Usually schematic pdfs contain text so you can use your pdf viewing software to find whatever text you’re looking for. Sometimes, though, schematics are not searchable, and you'll have to search with your eyes. Schematics are usually arranged in functional blocks, so you should be able to find related components/chips/functionality if you have to manually search a schematic.
I've circled P1.1 in that image: it doesn’t appear to be connected to anything, but trust me, it is. You need to go to the second page of the schematic pdf and you’ll find “P1.1” referenced there:
The two P1.1 labels refer to the same connection even though they are on different pages of the schematic. Looking closer you see that the chip pin P1.1 is connected to something called S2:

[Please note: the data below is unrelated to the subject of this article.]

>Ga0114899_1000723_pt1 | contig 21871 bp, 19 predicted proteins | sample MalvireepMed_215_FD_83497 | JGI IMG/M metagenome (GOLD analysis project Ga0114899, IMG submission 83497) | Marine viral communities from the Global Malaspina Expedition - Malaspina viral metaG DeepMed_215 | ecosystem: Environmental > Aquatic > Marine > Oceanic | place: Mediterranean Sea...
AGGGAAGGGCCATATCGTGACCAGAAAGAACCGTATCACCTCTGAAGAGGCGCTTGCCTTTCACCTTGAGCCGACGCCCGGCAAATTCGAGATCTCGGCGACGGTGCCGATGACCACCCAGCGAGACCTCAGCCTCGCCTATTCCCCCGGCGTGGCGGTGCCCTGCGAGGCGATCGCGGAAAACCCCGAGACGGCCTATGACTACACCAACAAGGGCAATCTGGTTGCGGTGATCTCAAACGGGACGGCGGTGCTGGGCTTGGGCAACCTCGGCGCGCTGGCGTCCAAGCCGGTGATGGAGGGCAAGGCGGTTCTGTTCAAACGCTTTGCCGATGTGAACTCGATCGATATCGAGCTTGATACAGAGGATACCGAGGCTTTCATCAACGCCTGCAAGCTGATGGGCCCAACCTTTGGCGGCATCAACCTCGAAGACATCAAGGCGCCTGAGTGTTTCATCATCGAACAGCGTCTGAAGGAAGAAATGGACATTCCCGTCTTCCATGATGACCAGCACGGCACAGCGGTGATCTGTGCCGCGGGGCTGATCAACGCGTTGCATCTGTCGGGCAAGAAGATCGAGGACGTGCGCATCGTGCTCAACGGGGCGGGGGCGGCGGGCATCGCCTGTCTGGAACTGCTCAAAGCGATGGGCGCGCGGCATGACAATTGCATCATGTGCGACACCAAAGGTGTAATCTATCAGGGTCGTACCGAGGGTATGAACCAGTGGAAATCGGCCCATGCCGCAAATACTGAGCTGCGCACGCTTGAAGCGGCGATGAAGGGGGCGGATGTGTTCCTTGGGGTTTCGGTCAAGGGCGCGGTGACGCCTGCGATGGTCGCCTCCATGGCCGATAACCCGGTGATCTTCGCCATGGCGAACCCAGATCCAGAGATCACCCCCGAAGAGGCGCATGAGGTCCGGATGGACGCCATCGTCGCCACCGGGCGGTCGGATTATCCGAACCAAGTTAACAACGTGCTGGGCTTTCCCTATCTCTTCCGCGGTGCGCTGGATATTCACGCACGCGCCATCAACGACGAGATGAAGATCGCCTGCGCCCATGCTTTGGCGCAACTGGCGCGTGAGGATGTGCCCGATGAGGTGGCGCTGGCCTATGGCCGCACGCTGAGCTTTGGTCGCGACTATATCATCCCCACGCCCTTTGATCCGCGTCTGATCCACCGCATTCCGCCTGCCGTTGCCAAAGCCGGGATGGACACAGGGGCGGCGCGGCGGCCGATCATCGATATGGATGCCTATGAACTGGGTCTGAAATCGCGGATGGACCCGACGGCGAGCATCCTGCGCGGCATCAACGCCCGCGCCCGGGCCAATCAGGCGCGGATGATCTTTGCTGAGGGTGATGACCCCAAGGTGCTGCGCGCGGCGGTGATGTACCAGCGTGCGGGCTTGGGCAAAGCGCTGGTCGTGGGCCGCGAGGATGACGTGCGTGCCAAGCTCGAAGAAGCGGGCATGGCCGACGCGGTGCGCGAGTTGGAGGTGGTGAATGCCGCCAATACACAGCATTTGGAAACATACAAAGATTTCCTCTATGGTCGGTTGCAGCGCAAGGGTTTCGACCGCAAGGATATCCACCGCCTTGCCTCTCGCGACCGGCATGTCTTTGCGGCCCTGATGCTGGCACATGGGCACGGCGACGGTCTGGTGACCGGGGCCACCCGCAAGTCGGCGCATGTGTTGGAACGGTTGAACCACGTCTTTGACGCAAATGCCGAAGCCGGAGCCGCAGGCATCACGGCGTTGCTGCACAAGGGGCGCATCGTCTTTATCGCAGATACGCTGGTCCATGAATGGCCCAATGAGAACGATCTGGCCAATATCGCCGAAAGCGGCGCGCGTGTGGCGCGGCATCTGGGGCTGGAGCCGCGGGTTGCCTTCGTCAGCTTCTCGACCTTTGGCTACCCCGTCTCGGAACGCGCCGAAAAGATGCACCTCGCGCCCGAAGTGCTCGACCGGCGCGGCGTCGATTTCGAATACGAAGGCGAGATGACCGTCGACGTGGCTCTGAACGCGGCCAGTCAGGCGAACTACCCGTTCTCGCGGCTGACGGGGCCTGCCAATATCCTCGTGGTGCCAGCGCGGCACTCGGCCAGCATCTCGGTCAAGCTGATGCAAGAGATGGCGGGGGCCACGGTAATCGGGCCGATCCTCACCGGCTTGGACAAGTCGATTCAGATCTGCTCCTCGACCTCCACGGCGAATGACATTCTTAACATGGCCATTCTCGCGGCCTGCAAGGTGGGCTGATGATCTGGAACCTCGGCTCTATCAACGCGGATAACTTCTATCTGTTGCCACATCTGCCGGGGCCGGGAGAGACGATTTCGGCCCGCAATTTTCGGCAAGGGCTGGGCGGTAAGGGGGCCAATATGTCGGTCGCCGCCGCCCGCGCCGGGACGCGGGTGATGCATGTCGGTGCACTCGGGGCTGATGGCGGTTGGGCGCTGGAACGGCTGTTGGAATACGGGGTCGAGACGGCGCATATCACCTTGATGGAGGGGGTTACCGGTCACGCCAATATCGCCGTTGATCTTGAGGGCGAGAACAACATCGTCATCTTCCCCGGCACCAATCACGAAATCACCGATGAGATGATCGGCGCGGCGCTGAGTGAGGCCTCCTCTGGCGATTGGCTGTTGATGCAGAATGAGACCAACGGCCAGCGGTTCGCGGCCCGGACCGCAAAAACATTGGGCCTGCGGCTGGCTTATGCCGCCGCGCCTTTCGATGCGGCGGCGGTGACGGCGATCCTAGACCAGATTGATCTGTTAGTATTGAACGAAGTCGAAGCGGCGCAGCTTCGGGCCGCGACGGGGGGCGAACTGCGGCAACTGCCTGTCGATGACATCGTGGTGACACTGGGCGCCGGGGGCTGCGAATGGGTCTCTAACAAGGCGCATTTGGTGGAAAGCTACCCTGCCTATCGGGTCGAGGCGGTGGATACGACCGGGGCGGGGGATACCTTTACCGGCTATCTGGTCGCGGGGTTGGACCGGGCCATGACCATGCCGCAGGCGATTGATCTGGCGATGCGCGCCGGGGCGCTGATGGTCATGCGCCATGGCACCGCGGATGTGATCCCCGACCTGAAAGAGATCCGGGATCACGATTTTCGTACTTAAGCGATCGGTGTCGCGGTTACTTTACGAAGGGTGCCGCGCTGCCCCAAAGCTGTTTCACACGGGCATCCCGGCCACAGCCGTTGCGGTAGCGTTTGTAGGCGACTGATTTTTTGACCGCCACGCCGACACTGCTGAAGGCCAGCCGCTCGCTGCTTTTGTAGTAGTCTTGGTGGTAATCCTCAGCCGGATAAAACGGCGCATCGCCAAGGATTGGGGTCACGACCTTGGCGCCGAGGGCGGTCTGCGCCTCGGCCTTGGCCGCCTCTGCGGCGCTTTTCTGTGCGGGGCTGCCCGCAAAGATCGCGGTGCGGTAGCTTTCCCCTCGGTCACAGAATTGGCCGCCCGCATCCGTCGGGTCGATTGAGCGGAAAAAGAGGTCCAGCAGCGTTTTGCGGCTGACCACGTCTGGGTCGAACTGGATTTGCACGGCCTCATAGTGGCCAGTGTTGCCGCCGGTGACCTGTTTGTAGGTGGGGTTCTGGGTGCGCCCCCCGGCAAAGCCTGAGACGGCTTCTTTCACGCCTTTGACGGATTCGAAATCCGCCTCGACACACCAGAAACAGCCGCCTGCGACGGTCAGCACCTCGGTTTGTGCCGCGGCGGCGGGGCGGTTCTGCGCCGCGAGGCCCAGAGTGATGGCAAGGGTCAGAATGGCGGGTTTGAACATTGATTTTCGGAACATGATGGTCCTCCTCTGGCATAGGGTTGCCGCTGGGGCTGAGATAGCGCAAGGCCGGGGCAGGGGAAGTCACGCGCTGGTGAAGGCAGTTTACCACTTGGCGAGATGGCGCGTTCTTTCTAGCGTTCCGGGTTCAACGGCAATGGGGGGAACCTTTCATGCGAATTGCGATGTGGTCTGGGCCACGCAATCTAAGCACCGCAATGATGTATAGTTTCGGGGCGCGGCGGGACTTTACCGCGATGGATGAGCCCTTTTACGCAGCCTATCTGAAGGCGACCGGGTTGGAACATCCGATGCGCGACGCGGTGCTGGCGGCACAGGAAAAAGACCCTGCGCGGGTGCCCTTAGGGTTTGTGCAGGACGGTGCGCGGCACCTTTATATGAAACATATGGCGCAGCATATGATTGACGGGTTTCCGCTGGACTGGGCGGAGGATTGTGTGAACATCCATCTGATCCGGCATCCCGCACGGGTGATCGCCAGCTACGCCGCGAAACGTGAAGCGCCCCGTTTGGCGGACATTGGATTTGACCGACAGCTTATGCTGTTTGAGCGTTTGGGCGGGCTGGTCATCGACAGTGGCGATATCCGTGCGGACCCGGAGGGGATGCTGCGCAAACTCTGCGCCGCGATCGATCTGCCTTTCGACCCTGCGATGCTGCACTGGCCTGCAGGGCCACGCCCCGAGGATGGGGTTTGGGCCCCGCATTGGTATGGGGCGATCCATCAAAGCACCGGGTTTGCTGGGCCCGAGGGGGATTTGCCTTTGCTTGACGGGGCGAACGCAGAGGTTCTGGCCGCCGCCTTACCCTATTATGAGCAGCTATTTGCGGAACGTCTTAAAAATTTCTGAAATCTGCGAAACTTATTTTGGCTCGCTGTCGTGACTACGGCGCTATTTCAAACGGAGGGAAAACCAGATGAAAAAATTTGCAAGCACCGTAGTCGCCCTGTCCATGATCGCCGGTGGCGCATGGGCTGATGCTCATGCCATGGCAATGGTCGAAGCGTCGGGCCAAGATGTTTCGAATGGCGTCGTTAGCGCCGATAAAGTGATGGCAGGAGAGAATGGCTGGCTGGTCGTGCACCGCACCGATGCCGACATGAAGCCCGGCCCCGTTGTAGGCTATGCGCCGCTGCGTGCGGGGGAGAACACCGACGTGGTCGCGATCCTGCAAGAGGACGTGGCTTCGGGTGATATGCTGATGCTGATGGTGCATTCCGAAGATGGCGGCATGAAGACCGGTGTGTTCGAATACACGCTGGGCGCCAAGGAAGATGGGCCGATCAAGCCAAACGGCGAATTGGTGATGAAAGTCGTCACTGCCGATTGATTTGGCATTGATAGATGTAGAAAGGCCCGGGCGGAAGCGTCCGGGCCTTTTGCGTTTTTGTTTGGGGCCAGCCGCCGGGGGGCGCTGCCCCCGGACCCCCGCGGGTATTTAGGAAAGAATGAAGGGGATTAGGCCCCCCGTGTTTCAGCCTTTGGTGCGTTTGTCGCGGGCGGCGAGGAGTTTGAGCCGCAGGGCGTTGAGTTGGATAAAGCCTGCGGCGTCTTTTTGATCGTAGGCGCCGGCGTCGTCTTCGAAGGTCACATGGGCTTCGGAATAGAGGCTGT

S2 is a push button switch. When the button is not pushed, the switch is open and the two contacts in the switch are not connected. When the button is pushed, the switch is closed and the two contacts in the switch are connected. The switch’s schematic symbol tries to show you how it works: you can see that the two sides of the switch are not connected in the schematic. But if you imagine the button being pushed, the little hat right under the text “S2” is pushed down which forces the horizontal-ish line down, which connects the switch’s contact.
I’ve redrawn the circuit here:
This drawing shows the P1.1 pin connected to the push button switch S2. The button is not pushed, so the switch is open: there is no electrical connection from one side of the switch to the the other side.
Remember that we’re trying to use the input voltage on GPIO P1.1 to know if the button is pushed or not, so that we can turn on an LED when the button is pushed.